The opinion of the court was delivered by: ZIEGLER
Marie Bowers was indicted by a grand jury for alleged violation of 29 U.S.C. §§ 439(c) and 501(c), and 18 U.S.C. § 2. The indictment was filed on September 25, 1978, and an arraignment was held on December 8, 1978. Charles F. Bowers, Jr., appeared as counsel for defendant
until he moved to withdraw due to a "potential conflict of interest" inasmuch as he would be required to be a witness at trial. That motion was granted on January 4, 1979. H. David Rothman, Esquire, entered an appearance on December 18, 1978, and filed a written waiver of defendant's right to a speedy trial pending her cooperation with the United States. The record was sealed on joint-motion of the parties due to the ongoing investigations.
On October 9, 1979, Attorney Rothman filed a motion to dismiss the indictment alleging ineffective assistance of counsel in that defendant was represented prior to indictment by counsel with a "clear conflict of interest" because he was acting on behalf of a third person, and further that Attorney Charles Bowers had failed to seek immunity from prosecution for defendant because counsel "was and is otherwise involved in obstructing justice in this case." Attorney Rothman seeks dismissal of the charges on the thesis that his client would not have been indicted, if Miss Bowers had been effectively represented prior to the initiation of adversary proceedings. We are urged to order dismissal to afford defendant the benefit of an offer allegedly made to her lawyer prior to indictment but never conveyed to the client.
On April 8, 1981, defendant entered a conditional plea of guilty to the first count thereby preserving the contentions raised in her motion to dismiss the indictment.
If the motion is granted, the indictment must be dismissed. If the motion is denied, the court has been urged to approve a plea bargain that limits the judgment of sentence to an unspecified period of probation based on defendant's cooperation with the government. On April 8, 1981, the court reserved decision on whether to accept the guilty plea pending receipt of evidence that such a sentence is fair and just, and consistent with the interests of justice. Of course, if the indictment is dismissed we need not reach that question.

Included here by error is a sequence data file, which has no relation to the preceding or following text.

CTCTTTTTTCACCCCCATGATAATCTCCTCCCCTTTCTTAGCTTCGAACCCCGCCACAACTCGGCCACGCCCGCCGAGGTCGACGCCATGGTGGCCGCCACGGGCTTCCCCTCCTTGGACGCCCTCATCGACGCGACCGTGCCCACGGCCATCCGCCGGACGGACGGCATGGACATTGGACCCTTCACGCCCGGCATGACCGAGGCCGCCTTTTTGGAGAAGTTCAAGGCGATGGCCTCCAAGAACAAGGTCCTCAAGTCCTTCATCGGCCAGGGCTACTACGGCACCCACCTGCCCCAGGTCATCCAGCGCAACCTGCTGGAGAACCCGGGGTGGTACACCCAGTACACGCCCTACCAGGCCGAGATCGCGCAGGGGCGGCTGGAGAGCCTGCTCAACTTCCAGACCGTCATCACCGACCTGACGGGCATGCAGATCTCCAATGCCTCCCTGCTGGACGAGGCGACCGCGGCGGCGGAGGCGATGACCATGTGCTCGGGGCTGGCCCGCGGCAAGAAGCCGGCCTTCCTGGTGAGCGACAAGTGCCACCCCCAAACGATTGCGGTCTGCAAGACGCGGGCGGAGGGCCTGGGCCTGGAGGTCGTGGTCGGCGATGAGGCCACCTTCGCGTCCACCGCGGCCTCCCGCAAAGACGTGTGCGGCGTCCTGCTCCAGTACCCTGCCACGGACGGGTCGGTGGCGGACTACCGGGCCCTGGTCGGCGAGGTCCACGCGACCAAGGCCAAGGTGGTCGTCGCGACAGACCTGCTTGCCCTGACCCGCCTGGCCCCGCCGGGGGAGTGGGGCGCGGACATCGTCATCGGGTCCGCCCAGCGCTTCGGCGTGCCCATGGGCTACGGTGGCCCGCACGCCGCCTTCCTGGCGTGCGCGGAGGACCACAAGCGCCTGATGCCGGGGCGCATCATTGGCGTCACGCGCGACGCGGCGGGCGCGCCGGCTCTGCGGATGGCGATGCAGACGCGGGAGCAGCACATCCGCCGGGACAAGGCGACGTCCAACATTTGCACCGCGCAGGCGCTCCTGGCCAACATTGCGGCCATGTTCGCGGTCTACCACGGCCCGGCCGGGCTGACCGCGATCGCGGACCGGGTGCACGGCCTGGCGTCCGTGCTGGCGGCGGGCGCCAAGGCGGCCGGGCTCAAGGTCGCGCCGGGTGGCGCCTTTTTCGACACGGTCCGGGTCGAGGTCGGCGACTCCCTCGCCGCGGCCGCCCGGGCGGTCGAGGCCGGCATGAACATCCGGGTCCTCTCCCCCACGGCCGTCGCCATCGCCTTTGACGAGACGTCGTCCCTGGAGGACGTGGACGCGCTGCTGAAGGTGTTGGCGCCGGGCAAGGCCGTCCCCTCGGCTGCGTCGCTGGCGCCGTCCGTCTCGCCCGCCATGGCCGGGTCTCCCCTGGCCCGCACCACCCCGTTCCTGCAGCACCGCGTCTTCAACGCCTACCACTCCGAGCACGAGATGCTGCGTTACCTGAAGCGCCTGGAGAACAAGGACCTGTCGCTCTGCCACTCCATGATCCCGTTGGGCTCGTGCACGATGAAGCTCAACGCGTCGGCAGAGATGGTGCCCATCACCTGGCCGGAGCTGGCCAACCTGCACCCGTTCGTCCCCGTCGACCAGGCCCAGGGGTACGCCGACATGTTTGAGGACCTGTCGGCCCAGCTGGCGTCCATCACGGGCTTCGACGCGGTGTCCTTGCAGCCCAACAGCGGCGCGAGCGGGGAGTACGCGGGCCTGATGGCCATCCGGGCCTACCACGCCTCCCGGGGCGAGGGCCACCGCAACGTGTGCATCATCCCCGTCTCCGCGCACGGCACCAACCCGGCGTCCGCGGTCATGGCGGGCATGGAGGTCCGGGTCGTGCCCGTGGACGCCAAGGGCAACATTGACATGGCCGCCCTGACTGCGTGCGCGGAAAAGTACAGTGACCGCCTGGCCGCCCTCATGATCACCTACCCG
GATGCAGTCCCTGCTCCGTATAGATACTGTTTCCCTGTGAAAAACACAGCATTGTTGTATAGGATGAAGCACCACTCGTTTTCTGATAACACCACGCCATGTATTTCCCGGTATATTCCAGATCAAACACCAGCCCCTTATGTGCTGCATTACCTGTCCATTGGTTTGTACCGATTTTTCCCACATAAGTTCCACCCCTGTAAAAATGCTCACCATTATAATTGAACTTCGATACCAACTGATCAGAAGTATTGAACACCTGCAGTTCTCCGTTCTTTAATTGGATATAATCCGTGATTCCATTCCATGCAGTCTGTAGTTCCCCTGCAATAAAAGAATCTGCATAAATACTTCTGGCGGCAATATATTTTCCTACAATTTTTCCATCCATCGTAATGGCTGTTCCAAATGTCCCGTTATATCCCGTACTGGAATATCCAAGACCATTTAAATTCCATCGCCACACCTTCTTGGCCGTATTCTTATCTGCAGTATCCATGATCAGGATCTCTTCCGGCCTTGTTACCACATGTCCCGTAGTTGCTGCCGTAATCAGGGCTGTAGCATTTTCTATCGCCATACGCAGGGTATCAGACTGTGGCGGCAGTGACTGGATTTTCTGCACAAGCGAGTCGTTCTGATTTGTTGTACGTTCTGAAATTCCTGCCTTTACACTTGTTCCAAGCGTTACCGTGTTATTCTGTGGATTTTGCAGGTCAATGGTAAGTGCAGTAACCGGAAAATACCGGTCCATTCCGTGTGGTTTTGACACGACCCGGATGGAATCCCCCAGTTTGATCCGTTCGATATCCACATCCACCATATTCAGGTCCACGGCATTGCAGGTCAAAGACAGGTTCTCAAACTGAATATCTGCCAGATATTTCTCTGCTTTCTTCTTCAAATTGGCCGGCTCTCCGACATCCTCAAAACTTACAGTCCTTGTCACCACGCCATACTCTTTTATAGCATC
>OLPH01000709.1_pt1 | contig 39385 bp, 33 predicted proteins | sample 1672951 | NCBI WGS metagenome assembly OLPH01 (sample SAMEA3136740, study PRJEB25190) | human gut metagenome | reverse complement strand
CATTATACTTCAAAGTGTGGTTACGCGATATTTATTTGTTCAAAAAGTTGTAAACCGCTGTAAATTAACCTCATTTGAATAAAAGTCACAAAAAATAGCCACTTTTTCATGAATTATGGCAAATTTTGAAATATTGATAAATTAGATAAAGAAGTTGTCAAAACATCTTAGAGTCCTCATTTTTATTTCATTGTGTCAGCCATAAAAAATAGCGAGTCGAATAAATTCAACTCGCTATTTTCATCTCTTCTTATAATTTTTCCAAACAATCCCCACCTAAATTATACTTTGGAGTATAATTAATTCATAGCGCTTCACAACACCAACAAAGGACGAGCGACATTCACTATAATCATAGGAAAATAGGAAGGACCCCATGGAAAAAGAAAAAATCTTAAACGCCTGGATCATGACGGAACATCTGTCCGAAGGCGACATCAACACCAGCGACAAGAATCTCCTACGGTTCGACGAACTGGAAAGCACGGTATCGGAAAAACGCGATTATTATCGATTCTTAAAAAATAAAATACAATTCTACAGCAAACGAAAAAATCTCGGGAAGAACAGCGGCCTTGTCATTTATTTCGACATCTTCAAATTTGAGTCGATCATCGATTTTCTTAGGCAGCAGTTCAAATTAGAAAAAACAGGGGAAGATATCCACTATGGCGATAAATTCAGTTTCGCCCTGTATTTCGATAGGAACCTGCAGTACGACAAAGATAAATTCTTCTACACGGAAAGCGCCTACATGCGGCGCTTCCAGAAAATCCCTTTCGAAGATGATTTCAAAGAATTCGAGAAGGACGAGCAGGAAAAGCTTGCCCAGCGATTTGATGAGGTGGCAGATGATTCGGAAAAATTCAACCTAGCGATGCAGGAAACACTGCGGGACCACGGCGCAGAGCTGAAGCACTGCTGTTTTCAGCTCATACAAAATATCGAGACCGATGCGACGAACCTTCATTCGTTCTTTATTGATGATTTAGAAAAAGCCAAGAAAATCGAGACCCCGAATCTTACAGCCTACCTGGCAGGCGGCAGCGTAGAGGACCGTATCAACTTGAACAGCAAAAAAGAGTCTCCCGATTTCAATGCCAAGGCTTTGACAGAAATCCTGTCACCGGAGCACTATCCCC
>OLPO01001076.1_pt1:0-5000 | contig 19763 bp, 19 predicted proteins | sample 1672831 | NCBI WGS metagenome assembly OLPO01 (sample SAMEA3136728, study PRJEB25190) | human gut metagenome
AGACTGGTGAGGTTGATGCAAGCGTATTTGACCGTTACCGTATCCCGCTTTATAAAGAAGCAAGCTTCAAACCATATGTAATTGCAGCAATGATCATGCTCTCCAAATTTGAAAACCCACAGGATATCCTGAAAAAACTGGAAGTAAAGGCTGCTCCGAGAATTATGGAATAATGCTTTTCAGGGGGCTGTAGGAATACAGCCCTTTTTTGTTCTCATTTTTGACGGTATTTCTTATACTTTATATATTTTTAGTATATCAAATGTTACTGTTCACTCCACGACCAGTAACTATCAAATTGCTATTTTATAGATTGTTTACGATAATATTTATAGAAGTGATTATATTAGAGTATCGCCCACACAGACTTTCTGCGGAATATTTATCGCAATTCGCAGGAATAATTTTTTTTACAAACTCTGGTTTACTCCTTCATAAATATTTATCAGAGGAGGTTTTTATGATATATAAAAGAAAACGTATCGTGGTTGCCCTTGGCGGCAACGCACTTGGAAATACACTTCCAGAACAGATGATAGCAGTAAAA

The first question presented is whether the United States tendered an offer of immunity to counsel for Marie Bowers prior to her indictment. Defendant denies that counsel conveyed any offer to her. If the offer was made, we must examine its terms and conditions, and then decide whether defendant would have accepted those terms, assuming that the proposal had been conveyed to her. This inquiry is important because if defendant would have been unwilling to accept the terms and conditions prior to indictment, her post-indictment cooperation may be relevant to a just sentence but it may not serve as a predicate for dismissal.
III. The Offer of Immunity
At the hearing on June 22, 1981, Thomas E. Crawford, Esquire, counsel for the United States when the indictment was returned, testified that he advised Attorney Charles Bowers that Marie Bowers would be granted "pocket" or informal immunity from prosecution in return for her cooperation with the government.
The offer was conveyed in the following language: "Does your client desire to be a witness or a defendant?" Cooperation included assistance in various ongoing investigations and defendant's willingness to testify at the trial of any person who was indicted based on evidence supplied by her. When counsel failed to respond on two occasions on or about March 2, 1978, the grand jury returned a two-count indictment against defendant.
The evidence of the offer is clear. The language is susceptible of one interpretation only, and the United States presented no evidence to the contrary. We have no reason to doubt the testimony of Mr. Crawford and, therefore, this court finds that the United States tendered an offer of immunity to counsel for Marie Bowers prior to the initiation of adversary proceedings.
This finding leads to the question of whether Attorney Bowers had a duty to convey the offer to his client. Relying on the transcript of the telephone conversation of April 24, 1979, which was subsequent to her indictment, the government seems to suggest that counsel had no duty to convey the offer because ...